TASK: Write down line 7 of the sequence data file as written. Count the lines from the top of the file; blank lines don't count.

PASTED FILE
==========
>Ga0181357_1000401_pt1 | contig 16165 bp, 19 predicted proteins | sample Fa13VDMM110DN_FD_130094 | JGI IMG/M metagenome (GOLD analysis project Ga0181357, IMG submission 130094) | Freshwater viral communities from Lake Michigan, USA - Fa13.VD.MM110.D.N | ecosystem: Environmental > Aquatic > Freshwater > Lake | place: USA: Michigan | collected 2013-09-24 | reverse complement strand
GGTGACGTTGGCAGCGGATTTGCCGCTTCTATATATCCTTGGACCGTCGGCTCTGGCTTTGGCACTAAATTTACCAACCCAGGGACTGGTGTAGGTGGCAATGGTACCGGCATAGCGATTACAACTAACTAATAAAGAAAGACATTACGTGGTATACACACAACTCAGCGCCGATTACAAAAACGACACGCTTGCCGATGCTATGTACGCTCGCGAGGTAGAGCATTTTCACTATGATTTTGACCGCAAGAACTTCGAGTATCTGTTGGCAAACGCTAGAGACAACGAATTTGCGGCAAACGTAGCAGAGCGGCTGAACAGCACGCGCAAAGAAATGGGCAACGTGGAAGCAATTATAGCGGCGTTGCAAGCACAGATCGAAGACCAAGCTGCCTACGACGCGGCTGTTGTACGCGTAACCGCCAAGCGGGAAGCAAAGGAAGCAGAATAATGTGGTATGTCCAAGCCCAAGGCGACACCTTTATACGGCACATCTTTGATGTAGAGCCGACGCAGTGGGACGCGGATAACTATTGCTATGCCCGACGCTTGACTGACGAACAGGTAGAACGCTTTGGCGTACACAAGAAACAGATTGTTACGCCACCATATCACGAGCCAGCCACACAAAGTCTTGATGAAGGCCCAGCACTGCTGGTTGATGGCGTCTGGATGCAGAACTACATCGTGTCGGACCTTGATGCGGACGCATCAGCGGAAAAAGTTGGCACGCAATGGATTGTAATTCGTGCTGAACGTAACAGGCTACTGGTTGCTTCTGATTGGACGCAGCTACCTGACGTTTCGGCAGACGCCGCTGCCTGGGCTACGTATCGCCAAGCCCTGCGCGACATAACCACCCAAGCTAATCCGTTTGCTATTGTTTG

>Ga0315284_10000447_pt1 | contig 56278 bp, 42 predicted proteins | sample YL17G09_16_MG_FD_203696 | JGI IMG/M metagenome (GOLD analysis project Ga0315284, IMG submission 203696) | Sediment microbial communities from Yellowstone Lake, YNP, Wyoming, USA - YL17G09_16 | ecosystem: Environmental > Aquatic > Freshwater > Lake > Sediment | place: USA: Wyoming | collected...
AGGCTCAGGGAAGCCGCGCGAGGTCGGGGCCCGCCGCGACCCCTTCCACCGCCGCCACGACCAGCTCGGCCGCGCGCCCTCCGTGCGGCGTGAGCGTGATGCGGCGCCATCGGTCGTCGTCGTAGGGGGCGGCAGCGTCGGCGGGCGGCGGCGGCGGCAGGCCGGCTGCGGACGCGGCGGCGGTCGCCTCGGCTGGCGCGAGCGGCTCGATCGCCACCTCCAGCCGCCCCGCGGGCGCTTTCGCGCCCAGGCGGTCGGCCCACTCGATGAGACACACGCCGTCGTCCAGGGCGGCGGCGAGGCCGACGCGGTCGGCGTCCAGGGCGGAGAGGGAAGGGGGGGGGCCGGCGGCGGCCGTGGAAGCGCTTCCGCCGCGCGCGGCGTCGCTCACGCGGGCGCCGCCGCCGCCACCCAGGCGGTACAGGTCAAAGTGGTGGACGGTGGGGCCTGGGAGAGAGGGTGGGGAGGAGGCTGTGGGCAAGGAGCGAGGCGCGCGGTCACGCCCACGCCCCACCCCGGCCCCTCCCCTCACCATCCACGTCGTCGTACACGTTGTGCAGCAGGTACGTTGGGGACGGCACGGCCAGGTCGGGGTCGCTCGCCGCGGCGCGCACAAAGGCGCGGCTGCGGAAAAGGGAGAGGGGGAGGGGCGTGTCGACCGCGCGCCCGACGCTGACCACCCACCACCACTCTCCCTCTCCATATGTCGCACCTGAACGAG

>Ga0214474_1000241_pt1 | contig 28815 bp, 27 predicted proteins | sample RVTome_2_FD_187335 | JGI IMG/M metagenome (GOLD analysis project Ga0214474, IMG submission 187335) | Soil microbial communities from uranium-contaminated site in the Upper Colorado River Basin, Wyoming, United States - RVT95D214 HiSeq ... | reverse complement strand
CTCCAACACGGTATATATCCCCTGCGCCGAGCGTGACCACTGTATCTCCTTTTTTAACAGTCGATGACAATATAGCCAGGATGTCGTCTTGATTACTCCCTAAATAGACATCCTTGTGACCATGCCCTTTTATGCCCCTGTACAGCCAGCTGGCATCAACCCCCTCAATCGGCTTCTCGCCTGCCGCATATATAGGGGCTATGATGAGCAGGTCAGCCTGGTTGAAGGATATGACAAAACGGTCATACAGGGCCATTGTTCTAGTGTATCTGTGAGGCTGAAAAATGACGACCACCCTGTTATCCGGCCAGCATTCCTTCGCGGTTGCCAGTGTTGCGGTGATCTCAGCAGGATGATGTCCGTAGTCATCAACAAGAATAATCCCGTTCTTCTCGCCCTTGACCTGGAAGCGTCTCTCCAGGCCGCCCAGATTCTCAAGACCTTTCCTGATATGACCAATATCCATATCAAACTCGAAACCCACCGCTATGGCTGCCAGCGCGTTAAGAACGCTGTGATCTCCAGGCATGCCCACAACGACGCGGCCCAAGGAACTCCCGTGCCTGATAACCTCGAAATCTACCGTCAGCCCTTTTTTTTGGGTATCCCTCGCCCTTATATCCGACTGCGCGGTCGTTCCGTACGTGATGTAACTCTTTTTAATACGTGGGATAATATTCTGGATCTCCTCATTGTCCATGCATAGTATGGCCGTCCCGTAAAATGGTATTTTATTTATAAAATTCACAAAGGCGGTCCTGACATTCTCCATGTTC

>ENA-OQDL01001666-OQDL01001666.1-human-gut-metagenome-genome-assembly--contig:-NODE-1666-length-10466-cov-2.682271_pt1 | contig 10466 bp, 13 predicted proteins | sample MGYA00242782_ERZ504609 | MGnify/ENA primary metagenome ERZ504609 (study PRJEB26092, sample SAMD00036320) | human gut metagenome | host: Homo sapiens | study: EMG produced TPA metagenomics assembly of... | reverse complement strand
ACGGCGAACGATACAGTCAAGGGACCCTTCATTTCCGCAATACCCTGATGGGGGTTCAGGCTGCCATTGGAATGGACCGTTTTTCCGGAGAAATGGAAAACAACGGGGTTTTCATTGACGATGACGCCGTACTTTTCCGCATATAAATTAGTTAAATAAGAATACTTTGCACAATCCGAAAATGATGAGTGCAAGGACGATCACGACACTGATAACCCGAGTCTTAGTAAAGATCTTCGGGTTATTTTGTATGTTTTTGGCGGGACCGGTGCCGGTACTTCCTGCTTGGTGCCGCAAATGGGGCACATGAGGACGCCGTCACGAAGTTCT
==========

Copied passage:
>ENA-OQDL01001666-OQDL01001666.1-human-gut-metagenome-genome-assembly--contig:-NODE-1666-length-10466-cov-2.682271_pt1 | contig 10466 bp, 13 predicted proteins | sample MGYA00242782_ERZ504609 | MGnify/ENA primary metagenome ERZ504609 (study PRJEB26092, sample SAMD00036320) | human gut metagenome | host: Homo sapiens | study: EMG produced TPA metagenomics assembly of... | reverse complement strand